WALKER, Calif. – An air tanker that nose-dived in Northern California killing all three crew members was repaired four years ago for cracks in one wing, a representative of the plane's owner said Tuesday night.
The downed C-130A Hercules, operated under contract with the U.S. Forest Service, had just completed a pass over the blaze Monday when its wings snapped off and the fuselage plunged in Walker, Calif.
George Petterson, the lead National Transportation Safety Board investigator at the crash scene, said he was not aware of the earlier wing problem but that it would be examined.
"I have no idea if that's related to what we've got," he said.
The nation's C-130A tankers, workhorse of the firefighting fleet, were grounded Tuesday in the midst of what could become one of the worst fire seasons in history.
Fires were burning in across nearly a half-million acres of tinder-dry forest and brush in seven Western states. Thousands of people have been forced to flee and more than 60 homes have been destroyed, most of them in Colorado.
A wildfire about 40 miles south of Denver grew by 7,000 acres Tuesday night to 120,000-acres, forcing about 2,000 more people to evacuate their homes.
"This fire is so powerful it dictates the wind. First it sucks it in, and then pushes it out," firefighter Mat Wood said.
The C-130A that crashed Monday was fighting a 15,000-acre Cannon fire north of Yosemite National Park. Investigators were trying to determine if a practice campfire set by Marine trainees started the blaze Saturday.
The plane's operator, Hawkins & Powers Aviation Inc., notified the Federal Aviation Administration in April 1998 that an inspection discovered two 1-inch cracks in the surface or "skin" of one of Lockheed-built plane's wings, according to an FAA document obtained by The Associated Press.
In the Service Difficulty Report, Hawkins & Powers described the cracks as near a rivet hole on the bottom of a wing. The damage was repaired and no subsequent problems were reported, a company employee said Tuesday night.
"All I can tell you is there were some wing repairs done to the aircraft. I don't know the extent of that," said Diane Nuttall, an administrative assistant at Hawkins & Powers in Greybull, Wyo. She did not know when the repair work was done.
Records show the 46-year-old aircraft passed its last major inspection in October.
"Near-simultaneous wing failure — I've never seen it," Petterson said.
FAA representatives did not immediately return calls Tuesday night.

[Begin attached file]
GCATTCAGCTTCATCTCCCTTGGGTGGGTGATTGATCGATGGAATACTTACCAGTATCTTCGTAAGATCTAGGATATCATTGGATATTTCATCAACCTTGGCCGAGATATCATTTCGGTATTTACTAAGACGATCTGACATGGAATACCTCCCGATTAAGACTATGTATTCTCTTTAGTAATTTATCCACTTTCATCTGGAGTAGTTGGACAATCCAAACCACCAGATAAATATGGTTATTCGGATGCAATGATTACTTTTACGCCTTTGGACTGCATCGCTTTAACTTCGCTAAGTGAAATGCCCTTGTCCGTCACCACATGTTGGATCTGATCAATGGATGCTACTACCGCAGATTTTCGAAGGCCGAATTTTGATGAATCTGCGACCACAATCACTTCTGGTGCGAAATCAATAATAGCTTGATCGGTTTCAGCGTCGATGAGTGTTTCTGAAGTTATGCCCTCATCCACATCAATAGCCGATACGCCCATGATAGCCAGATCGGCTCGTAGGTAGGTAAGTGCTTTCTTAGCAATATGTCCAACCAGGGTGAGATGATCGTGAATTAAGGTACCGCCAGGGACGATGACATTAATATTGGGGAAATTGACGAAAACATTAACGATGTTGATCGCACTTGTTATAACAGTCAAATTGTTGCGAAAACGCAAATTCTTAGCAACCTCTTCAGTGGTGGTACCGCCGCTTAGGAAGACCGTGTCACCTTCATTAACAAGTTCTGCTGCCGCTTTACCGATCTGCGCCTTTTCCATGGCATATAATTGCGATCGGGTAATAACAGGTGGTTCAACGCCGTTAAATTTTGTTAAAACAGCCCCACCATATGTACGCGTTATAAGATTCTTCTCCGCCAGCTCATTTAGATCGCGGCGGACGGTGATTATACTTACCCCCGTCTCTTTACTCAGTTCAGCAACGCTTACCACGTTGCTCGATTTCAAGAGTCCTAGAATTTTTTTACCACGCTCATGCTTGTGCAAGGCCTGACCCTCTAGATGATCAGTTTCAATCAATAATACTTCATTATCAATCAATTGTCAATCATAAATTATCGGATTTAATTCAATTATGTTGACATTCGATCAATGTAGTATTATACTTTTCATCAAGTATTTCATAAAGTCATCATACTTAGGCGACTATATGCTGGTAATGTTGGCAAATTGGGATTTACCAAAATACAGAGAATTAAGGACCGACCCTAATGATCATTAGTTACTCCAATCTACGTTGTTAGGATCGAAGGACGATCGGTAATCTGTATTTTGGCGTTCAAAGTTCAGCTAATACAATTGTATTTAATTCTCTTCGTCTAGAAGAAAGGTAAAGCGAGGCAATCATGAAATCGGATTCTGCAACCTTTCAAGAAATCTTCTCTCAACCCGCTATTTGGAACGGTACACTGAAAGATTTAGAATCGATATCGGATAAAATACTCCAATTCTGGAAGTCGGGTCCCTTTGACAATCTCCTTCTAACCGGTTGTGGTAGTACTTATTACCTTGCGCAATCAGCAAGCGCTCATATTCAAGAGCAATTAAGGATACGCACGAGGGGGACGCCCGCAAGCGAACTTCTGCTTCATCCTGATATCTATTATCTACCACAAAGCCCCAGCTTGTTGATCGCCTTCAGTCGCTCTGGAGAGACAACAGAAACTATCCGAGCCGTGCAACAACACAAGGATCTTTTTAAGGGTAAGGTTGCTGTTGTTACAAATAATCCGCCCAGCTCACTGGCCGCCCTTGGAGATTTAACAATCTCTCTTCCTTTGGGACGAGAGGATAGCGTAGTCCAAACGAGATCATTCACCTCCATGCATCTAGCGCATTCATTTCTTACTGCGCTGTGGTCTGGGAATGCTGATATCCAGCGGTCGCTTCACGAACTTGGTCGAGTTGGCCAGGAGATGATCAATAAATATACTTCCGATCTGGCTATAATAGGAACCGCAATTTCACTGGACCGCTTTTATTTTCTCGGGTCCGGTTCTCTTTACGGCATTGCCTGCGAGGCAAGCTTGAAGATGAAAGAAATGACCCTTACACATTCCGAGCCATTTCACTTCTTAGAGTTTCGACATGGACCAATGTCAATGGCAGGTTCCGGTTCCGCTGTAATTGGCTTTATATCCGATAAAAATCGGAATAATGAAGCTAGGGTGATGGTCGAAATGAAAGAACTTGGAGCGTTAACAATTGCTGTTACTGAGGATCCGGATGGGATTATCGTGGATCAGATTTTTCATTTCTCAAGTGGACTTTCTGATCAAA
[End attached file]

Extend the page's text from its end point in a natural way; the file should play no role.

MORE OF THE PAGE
The C-130A tankers are only a fraction of the National Interagency Fire Center's fleet of 43 contract planes. Nancy Lull, a spokeswoman for the fire center in Boise, Idaho, said the five planes will be grounded for at least two days while their safety is evaluated.
"They will be shut down until a preliminary investigation can determine what happened to this particular aircraft is unique or that there is some sort of structural problem with all C-130s," said Ed Waldapfel, a Forest Service information officer at the fire center in Boise, Idaho.
Authorities identified the crash victims as pilot Steven Wass, 42, of Gardnerville, Nev.; co-pilot Craig Labare, 36, of Loomis, Calif.; and crew member Michael Davis, 59, of Bakersfield, Calif.
Hawkins & Powers' only previous accident listed in an NTSB database is a 1999 hard landing of a helicopter during coyote research in Utah. The company owns six C-130s and 22 other aircraft.
C-130s, made in the 1950s and '60s, are among the stalwarts of the world's air cargo fleet and were the primary transport used in Vietnam. They are also among the most important weapons in the government's aerial firefighting arsenal because they can hold 3,000 gallons of retardant.
A few hours before the crash, three firefighters in Southern California were burned when flames leaped over their fire truck parked near Interstate 15. They were expected to be released from the hospital by Wednesday.
"For a few seconds, I thought it was over," firefighter Thomas Lotko, 45, said from his hospital bed where his hands and elbows were swathed in bandages. Only the thin skins of emergency fire blankets saved his two colleagues from burning to death.
The top firefighting priority in the Rocky Mountain region was a 44,320-acre blaze in southwestern Colorado. More than 1,700 homes in the Durango area have been evacuated and at least 10 have been destroyed.